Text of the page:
In People v. Swink (1984) 150 Cal.App.3d 1076, 1081–1082, 198 Cal.Rptr. 290 (Swink), this court determined a forfeiture notice to a layperson was constitutionally deficient because it failed to advise the person of a statutory procedure to set aside a declaration of forfeiture and the time period to do so. “ ‘An elementary and fundamental requirement of due process in any proceeding ․ is notice reasonably calculated, under all the circumstances, to apprise interested parties of the pendency of the action and afford them an opportunity to present their objections. [Citations.] The notice must be of such nature as reasonably to convey the required information [citation], and it must afford a reasonable time for those interested to make their appearance [citations].’ ” (Traverso v. People ex rel. Dept. of Transportation (1993) 6 Cal.4th 1152, 1169–1170, 26 Cal.Rptr.2d 217, 864 P.2d 488, citing Swink, at p. 1081, 198 Cal.Rptr. 290.)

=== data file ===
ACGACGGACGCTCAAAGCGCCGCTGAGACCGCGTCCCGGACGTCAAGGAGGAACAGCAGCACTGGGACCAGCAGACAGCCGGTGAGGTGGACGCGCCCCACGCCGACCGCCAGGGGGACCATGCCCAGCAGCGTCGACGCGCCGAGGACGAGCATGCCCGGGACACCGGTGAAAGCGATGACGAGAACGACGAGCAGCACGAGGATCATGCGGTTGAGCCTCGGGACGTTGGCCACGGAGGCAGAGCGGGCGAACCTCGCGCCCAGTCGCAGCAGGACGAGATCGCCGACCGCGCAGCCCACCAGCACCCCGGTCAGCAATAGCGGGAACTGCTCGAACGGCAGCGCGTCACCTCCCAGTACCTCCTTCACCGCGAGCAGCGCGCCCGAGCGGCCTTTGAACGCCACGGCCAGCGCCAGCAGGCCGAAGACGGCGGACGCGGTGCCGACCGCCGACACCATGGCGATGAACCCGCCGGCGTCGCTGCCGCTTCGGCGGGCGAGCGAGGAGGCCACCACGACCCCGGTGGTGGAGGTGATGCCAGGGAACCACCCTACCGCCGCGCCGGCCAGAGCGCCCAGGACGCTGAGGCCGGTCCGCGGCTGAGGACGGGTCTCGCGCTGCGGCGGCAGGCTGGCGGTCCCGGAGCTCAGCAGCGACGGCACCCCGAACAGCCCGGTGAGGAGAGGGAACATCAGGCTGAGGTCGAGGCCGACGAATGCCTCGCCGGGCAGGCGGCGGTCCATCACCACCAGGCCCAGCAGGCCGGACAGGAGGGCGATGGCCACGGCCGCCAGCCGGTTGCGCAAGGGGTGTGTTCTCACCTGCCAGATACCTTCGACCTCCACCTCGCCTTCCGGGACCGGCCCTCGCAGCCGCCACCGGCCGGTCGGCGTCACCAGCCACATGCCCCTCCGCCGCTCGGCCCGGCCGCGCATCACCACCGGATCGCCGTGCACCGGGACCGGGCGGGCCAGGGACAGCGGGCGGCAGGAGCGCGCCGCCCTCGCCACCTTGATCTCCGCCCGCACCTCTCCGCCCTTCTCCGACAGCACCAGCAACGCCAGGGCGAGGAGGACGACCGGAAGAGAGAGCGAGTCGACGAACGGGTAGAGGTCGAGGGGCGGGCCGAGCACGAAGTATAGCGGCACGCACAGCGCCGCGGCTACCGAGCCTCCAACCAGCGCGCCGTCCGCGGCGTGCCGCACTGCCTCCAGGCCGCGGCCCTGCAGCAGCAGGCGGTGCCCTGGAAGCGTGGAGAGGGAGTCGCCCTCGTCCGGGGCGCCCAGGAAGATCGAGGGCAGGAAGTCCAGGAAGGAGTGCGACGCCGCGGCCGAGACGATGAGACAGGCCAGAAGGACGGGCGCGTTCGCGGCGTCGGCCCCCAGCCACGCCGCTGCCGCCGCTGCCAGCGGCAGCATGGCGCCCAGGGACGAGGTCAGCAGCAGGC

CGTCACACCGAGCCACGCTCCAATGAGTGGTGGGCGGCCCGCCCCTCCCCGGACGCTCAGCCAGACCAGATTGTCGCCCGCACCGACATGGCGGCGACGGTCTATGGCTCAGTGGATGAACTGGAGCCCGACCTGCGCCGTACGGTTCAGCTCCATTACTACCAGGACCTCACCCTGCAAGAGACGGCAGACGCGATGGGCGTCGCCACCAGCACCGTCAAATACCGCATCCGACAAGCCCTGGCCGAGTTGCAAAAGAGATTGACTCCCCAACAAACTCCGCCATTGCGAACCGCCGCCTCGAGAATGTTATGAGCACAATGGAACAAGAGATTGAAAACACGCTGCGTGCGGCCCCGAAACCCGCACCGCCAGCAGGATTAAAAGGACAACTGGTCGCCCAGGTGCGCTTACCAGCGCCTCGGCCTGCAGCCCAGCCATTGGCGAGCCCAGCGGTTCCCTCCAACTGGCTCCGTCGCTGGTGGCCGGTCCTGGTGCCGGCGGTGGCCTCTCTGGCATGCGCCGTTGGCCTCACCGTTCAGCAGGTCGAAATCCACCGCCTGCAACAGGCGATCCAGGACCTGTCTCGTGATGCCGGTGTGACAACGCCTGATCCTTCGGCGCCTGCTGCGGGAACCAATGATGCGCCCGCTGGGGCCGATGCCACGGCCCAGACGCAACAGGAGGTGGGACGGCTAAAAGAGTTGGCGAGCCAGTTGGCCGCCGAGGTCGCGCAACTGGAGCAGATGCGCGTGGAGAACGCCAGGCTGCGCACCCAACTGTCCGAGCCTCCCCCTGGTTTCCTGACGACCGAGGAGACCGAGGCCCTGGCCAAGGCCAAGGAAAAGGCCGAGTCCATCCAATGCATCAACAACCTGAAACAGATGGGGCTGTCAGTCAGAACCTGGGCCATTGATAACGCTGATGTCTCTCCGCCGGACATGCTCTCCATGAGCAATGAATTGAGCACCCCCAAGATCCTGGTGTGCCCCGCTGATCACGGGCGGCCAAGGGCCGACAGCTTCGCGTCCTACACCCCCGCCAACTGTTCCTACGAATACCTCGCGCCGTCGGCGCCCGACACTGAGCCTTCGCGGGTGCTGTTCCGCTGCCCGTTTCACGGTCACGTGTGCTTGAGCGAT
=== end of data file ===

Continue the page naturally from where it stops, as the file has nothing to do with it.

Here, Ruiz was given notice he was placed on parole and that he could appeal the conditions of his parole. However, the CDCR did not provide Ruiz with notice of why he was classified for parole supervision rather than PRCS. Nor did it give him notice that he could challenge the form of his supervision or that he had only 60 days to do so under section 3000.08, subdivision (l).

Balancing the relevant interests, as required by Mathews v. Eldridge, supra, 424 U.S. at page 335, 96 S.Ct. 893, supports our conclusion that due process requires more notice than was given here. Although a 60-day limit for challenging placement may advance a legitimate governmental interest in maintaining continuity of supervision for a parolee, the application of section 3000.08, subdivision (l) without notice of either the classification or the statutory timeline to challenge the classification lays a trap for the unwary and poses a significant risk of an erroneous deprivation of conditional liberty interests if the CDCR misclassifies an individual and places that person on parole supervision rather than PRCS. The People have not shown that additional notice would entail significant fiscal and administrative burdens. A defendant could easily be informed of the opportunity for PRCS at the time of sentencing. Additionally, the cost of modifying the notice given when an individual is released from prison would likely be de minimus. (Swink, supra, 150 Cal.App.3d at p. 1082, 198 Cal.Rptr. 290.)